They met on a dating app. He was an 80-something Holocaust survivor from New York City looking for romance. She was a much younger Florida woman who prosecutors say was looking for an easy mark.
According to a federal indictment, Peaches “Alice” Stergo found one. Over the course of four years, she allegedly convinced the victim to hand over his life savings: $2.8 million.
He was left so broke he had to leave his apartment. Meanwhile, the indictment alleges, Stergo used his money to live high on the hog.
“She has lived a life of luxury with the millions she received from the fraud: she bought a home in a gated community, a condominium, a boat, and numerous cars, including a Corvette and a Suburban,” the indictment charges.
“During the course of the fraud, Stergo also took expensive trips, staying at places like the Ritz Carlton, and spent many tens of thousands of dollars on expensive meals, gold coins and bars, jewelry, Rolex watches, and designer clothing from stores like Tiffany, Ralph Lauren, Neiman Marcus, Louis Vuitton, and Hermes.”
Stergo, 36, convinced the elderly man that she was due a big settlement from a car accident but that her lawyer was refusing to release the funds, prosecutors said. She just needed a loan—$25,000 to start—to pay the lawyer.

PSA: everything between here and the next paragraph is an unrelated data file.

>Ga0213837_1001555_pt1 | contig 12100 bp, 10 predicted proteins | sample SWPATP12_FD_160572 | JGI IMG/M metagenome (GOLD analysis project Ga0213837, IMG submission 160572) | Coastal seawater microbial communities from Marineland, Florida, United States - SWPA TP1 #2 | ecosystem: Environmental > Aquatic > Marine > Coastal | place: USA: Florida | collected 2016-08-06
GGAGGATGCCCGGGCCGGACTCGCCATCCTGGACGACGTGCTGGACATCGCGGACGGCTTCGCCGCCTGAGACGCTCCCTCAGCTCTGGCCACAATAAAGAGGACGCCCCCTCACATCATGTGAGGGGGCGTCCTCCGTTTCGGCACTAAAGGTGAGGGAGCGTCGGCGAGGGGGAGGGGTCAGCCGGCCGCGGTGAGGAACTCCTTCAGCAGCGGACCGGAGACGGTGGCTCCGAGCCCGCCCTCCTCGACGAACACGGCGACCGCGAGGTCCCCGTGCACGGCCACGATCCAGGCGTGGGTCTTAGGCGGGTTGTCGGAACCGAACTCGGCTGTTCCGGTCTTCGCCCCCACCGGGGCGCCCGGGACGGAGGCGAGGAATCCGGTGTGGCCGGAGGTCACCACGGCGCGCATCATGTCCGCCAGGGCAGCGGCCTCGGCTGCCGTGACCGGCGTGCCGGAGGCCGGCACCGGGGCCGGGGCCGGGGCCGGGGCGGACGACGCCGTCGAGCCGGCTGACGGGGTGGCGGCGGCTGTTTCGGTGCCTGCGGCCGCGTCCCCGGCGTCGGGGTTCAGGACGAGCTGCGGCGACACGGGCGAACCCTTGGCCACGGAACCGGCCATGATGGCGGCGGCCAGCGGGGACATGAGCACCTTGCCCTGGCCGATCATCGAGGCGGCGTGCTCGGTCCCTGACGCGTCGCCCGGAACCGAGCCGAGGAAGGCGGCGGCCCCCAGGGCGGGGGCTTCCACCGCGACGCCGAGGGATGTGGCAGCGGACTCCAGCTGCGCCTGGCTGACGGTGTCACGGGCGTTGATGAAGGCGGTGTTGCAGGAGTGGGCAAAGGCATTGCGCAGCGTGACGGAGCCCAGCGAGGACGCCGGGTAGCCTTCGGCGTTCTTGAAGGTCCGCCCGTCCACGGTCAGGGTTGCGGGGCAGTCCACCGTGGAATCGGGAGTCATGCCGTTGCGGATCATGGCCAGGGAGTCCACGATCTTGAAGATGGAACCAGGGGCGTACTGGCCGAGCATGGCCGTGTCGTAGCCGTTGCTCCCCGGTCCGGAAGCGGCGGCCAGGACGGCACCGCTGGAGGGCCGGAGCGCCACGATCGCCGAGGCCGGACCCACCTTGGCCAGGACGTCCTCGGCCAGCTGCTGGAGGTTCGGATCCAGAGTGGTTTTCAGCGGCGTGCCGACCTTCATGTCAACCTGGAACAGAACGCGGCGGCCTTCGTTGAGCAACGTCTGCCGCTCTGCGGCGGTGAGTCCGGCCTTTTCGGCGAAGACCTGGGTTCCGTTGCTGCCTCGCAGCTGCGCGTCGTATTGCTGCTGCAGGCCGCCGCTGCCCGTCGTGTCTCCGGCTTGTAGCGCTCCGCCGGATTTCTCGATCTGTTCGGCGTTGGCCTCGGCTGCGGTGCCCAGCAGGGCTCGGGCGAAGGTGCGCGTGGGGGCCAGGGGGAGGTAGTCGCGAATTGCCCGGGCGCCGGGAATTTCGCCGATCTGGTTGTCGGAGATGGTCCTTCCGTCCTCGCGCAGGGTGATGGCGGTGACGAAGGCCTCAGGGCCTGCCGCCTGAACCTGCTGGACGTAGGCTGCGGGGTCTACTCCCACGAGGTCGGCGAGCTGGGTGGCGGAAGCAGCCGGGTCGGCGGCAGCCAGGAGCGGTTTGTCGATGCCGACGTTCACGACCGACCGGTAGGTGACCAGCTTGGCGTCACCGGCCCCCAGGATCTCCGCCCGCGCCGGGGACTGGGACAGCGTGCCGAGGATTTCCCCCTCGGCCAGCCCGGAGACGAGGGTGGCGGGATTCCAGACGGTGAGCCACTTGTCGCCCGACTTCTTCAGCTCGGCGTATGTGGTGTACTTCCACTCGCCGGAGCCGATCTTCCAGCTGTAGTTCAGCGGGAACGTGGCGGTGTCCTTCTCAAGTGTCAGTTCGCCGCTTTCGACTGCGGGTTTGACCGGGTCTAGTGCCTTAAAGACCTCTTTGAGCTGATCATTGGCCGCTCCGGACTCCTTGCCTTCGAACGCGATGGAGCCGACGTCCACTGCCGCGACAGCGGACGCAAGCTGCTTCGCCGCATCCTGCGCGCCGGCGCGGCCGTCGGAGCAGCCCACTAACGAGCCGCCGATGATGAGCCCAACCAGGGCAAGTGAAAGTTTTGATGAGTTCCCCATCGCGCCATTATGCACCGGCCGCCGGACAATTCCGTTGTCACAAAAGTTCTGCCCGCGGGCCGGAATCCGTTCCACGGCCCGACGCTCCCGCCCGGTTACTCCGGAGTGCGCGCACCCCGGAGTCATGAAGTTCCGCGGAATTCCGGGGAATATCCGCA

After that first check, however, requests for more money followed, along with the warning that the victim had to pony up more if he ever wanted to recoup what he had already given her, the feds said.
When he got suspicious, she allegedly falsified documents and emails from a bank to convince him she was telling the truth.
The scam came to light when the man, who is now 87, confided in his son that all his money was gone.
“Today we allege the defendant callously preyed on a senior citizen simply seeking companionship, defrauding him of his life savings,” FBI Assistant Director Michael J. Driscoll said in a statement as the wire-fraud indictment against Stergo was announced.
Stergo, who lives in Champions Gate, Florida, was arrested in her home state and will be transferred to New York to face the charges. Court filings did not list a lawyer for Stergo.